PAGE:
In some situations, echocardiography is appropriate and beneficial even if not change in therapy results. For example, echocardiography is the only realistic method for determining the presence or absence of pulmonary hypertension. However, a new study suggests that for far too many patients, echocardiography doesn’t lead to any change in active care—even when the procedure is performed for an appropriate indication. At a cost of more than $1 billion per year to Medicare alone, can the U.S. healthcare system continue to support this?
A study of the use of transthoracic echocardiography (TTE), also known as a cardiac echocardiogram, suggests that most of the procedures were used appropriately under 2011 appropriate use criteria (AUC). However, less than 1 in 3 of the TTEs resulted in an active change in care.
Echocardiography is a safe, noninvasive tool to image the heart without the use of radiation. For this reason it has become the most frequently used method to look at the heart for a wide variety of medical indications.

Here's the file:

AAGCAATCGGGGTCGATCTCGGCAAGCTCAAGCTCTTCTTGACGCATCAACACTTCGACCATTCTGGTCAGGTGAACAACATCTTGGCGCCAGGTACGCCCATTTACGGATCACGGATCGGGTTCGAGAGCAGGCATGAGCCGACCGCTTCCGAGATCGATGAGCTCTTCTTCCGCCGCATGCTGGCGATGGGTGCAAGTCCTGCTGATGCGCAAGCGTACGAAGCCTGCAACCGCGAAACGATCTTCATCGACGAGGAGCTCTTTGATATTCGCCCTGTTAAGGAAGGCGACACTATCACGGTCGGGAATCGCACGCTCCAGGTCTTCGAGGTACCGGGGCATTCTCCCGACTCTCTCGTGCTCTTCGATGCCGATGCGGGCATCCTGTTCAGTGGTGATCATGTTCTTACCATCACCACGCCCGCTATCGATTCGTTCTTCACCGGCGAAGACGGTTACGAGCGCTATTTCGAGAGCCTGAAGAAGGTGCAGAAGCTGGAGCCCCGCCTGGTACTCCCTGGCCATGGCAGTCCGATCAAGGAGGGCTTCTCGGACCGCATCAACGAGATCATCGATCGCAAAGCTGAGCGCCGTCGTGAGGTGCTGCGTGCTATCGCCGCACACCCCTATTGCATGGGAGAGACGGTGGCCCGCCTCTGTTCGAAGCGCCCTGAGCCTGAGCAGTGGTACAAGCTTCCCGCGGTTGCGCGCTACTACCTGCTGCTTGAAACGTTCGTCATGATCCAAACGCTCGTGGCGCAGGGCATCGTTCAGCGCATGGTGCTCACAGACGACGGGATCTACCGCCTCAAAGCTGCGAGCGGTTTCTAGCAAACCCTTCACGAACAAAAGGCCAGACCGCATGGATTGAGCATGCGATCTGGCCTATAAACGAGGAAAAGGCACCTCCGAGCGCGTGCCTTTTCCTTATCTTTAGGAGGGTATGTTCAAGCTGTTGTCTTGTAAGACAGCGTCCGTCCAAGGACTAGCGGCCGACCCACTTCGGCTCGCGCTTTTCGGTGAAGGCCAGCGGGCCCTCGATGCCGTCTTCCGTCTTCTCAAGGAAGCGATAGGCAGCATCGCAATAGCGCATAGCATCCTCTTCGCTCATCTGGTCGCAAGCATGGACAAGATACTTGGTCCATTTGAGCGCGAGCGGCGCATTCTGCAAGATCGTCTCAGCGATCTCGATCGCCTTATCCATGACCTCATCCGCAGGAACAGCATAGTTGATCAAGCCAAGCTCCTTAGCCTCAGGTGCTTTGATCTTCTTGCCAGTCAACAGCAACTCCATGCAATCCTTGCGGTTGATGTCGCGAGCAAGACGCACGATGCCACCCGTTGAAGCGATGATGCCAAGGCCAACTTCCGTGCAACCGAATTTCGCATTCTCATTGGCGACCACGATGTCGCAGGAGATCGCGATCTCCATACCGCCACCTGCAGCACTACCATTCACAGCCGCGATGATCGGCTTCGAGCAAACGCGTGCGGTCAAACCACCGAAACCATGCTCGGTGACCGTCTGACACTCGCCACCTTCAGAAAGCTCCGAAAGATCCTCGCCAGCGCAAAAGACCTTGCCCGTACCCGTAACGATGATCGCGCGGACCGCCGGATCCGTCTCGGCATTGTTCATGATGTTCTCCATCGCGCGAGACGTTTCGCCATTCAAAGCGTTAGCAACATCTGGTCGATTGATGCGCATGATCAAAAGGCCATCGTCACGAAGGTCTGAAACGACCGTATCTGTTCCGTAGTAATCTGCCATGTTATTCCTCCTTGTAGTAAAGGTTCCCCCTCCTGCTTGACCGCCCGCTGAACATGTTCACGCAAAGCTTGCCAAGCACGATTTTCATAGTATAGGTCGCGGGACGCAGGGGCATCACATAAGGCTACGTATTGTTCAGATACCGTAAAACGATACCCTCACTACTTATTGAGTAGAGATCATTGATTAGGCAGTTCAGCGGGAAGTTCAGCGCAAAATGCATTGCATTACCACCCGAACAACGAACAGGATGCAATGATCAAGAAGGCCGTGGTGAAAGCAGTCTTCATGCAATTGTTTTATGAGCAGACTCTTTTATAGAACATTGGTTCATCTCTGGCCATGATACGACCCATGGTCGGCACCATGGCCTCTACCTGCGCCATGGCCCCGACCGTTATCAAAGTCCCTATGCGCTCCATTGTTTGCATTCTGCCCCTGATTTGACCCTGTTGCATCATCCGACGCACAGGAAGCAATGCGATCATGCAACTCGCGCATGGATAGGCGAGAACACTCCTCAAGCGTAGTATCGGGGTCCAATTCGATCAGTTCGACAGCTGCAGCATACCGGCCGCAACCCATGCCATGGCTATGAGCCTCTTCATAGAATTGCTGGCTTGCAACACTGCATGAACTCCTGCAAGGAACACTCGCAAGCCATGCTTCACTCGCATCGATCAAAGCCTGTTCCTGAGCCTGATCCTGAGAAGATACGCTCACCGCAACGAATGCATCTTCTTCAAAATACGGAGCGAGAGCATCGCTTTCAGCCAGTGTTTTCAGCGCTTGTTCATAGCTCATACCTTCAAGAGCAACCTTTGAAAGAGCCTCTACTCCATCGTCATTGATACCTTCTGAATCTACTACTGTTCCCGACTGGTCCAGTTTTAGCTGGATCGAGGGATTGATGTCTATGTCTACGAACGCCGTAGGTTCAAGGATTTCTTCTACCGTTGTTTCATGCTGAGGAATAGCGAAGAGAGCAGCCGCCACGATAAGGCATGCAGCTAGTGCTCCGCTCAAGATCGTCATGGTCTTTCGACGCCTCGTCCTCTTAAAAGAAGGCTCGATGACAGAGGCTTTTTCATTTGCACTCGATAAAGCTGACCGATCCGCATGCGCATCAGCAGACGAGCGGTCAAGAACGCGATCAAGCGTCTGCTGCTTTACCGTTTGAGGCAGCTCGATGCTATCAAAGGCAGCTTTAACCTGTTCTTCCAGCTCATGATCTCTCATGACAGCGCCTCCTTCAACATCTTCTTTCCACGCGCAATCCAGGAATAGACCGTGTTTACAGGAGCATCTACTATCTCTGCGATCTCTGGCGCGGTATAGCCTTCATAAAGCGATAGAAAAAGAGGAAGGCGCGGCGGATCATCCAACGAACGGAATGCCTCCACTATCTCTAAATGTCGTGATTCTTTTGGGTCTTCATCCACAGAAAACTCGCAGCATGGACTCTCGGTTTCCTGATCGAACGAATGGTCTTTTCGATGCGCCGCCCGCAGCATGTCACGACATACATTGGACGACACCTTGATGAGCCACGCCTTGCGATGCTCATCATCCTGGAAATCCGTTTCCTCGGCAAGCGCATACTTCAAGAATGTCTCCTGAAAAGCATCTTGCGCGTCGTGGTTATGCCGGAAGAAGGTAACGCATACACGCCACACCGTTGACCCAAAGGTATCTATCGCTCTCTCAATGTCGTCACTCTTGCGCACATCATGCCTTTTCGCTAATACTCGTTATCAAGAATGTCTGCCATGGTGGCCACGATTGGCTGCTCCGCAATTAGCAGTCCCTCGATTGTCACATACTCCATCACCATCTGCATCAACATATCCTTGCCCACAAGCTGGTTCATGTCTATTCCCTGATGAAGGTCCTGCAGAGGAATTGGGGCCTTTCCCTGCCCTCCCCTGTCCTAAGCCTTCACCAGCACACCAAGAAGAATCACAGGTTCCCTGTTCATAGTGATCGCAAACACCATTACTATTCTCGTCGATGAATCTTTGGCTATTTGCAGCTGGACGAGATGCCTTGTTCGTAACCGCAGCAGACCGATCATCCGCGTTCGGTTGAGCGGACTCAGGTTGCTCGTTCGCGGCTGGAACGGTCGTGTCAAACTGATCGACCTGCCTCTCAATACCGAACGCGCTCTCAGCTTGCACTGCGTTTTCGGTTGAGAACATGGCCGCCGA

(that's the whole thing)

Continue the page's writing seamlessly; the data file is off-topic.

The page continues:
Researchers from the University of Texas Medical Center studied 535 patients undergoing TTE in April 2011. Overall, 9 out of 10 of the procedures met the 2011 AUC. However, only 31.8% of TTEs resulted in an active change in care; 46.9% resulted in a continuation of current care; and 21.3% prompted no change in care. The study demonstrated that although a test or procedure may be appropriate, it may not necessarily be useful or lead to improved outcomes. An editorial published alongside the article suggests that part of the problem may be that the criteria used to establish the AUC are of average to poor evidence—with 87% of the criteria having either a B or C level evidence rating; 11% of the evidence had inadequate evidence.
According to background information in the article, TEE is the most popular cardiac imaging study; approximately 700 TTE studies are performed annually per 1,000 Medicare beneficiaries at a cost of more than $1 billion per year to Medicare alone.
The authors believe that their findings, although retrospective, should prompt a hard look at the reasons TTEs are ordered and whether current AUC lead to clinically meaningful use. The low rate of active change in care (31.8%) among patients who underwent TTEs highlights the need for a better method to determine which patients are likely to be gain the most from the cost of the procedure. This will be especially important as limited healthcare resources mandate difficult choices.
Given the importance of responsible use of limited medical resources and the need to control increasing health care costs, additional research into the necessity of TTE in the process of medical care is needed and will require collaboration among hospitals, administrators, politicians, economists, the government, and patients.